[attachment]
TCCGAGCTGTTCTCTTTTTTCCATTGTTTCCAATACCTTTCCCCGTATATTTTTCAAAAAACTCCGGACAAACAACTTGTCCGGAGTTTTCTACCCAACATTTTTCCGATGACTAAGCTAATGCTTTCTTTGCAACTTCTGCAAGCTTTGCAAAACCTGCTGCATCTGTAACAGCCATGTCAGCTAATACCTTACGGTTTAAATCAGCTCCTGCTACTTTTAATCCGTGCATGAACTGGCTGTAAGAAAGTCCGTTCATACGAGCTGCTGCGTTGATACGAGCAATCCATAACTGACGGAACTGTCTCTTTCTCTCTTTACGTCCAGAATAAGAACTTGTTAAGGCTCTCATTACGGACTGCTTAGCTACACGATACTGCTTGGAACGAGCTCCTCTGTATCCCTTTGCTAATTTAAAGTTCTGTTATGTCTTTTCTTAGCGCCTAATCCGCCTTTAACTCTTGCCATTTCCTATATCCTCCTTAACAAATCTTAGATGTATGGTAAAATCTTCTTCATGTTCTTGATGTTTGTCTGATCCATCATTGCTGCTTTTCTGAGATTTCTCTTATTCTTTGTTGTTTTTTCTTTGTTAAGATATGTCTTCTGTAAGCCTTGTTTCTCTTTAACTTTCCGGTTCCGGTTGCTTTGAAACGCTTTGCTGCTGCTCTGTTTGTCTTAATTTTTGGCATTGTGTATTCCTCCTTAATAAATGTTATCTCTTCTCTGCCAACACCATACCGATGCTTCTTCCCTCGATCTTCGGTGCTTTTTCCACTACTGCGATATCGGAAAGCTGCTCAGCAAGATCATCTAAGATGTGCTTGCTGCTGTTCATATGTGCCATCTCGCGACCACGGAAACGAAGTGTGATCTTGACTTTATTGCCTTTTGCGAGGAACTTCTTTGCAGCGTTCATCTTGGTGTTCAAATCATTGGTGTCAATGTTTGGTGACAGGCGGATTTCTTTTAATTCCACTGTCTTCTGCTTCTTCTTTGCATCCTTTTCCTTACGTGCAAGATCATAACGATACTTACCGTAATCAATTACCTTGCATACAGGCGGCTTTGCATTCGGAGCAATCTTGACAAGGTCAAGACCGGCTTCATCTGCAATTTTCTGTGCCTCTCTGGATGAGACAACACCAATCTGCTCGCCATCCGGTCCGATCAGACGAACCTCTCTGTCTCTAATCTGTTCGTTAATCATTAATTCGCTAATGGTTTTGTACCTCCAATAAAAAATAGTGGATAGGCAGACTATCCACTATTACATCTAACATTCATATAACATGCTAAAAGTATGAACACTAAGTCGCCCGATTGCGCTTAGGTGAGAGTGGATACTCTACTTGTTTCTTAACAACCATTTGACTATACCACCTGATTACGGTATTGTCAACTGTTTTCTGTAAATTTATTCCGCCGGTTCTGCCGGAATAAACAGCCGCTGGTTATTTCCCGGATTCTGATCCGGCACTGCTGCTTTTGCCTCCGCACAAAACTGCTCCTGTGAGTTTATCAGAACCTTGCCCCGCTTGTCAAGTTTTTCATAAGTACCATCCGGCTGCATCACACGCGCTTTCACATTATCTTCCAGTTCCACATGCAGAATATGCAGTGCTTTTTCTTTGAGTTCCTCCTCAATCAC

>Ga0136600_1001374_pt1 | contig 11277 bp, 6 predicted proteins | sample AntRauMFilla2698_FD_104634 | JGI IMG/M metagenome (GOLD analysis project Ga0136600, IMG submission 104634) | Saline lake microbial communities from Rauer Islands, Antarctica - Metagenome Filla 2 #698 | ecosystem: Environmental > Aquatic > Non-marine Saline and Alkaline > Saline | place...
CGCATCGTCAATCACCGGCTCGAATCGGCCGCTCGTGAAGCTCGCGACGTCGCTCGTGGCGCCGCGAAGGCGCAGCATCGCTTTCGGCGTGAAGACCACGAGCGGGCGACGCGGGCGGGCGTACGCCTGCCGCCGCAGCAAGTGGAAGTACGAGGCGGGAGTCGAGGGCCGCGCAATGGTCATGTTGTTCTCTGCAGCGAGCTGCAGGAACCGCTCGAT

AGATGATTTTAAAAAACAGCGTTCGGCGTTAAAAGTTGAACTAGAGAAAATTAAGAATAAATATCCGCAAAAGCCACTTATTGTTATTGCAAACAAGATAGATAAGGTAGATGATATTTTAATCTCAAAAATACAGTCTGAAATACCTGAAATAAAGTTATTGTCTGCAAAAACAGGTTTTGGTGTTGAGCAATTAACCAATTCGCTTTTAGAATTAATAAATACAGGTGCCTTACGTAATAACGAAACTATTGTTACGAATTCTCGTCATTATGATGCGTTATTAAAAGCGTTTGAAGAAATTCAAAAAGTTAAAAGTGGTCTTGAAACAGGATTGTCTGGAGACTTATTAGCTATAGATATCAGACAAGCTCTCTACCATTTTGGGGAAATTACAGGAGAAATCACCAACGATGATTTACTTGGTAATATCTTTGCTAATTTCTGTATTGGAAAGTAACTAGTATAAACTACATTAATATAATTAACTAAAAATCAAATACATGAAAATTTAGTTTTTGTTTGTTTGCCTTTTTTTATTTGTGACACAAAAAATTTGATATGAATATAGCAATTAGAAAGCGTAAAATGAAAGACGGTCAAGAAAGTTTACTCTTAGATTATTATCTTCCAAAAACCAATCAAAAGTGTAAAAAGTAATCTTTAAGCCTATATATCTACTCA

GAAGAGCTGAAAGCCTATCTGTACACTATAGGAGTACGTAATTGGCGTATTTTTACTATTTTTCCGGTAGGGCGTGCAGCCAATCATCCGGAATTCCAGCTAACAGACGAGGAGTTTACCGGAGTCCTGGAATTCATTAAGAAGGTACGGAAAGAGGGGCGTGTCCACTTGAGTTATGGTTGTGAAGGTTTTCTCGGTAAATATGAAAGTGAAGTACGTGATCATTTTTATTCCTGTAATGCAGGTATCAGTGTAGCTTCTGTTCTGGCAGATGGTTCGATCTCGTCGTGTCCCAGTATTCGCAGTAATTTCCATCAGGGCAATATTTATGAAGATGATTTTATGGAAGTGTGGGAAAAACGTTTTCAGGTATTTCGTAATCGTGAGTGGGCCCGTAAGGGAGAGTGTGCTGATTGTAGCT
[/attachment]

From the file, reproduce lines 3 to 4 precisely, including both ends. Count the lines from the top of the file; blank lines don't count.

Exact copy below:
CGCATCGTCAATCACCGGCTCGAATCGGCCGCTCGTGAAGCTCGCGACGTCGCTCGTGGCGCCGCGAAGGCGCAGCATCGCTTTCGGCGTGAAGACCACGAGCGGGCGACGCGGGCGGGCGTACGCCTGCCGCCGCAGCAAGTGGAAGTACGAGGCGGGAGTCGAGGGCCGCGCAATGGTCATGTTGTTCTCTGCAGCGAGCTGCAGGAACCGCTCGAT

AGATGATTTTAAAAAACAGCGTTCGGCGTTAAAAGTTGAACTAGAGAAAATTAAGAATAAATATCCGCAAAAGCCACTTATTGTTATTGCAAACAAGATAGATAAGGTAGATGATATTTTAATCTCAAAAATACAGTCTGAAATACCTGAAATAAAGTTATTGTCTGCAAAAACAGGTTTTGGTGTTGAGCAATTAACCAATTCGCTTTTAGAATTAATAAATACAGGTGCCTTACGTAATAACGAAACTATTGTTACGAATTCTCGTCATTATGATGCGTTATTAAAAGCGTTTGAAGAAATTCAAAAAGTTAAAAGTGGTCTTGAAACAGGATTGTCTGGAGACTTATTAGCTATAGATATCAGACAAGCTCTCTACCATTTTGGGGAAATTACAGGAGAAATCACCAACGATGATTTACTTGGTAATATCTTTGCTAATTTCTGTATTGGAAAGTAACTAGTATAAACTACATTAATATAATTAACTAAAAATCAAATACATGAAAATTTAGTTTTTGTTTGTTTGCCTTTTTTTATTTGTGACACAAAAAATTTGATATGAATATAGCAATTAGAAAGCGTAAAATGAAAGACGGTCAAGAAAGTTTACTCTTAGATTATTATCTTCCAAAAACCAATCAAAAGTGTAAAAAGTAATCTTTAAGCCTATATATCTACTCA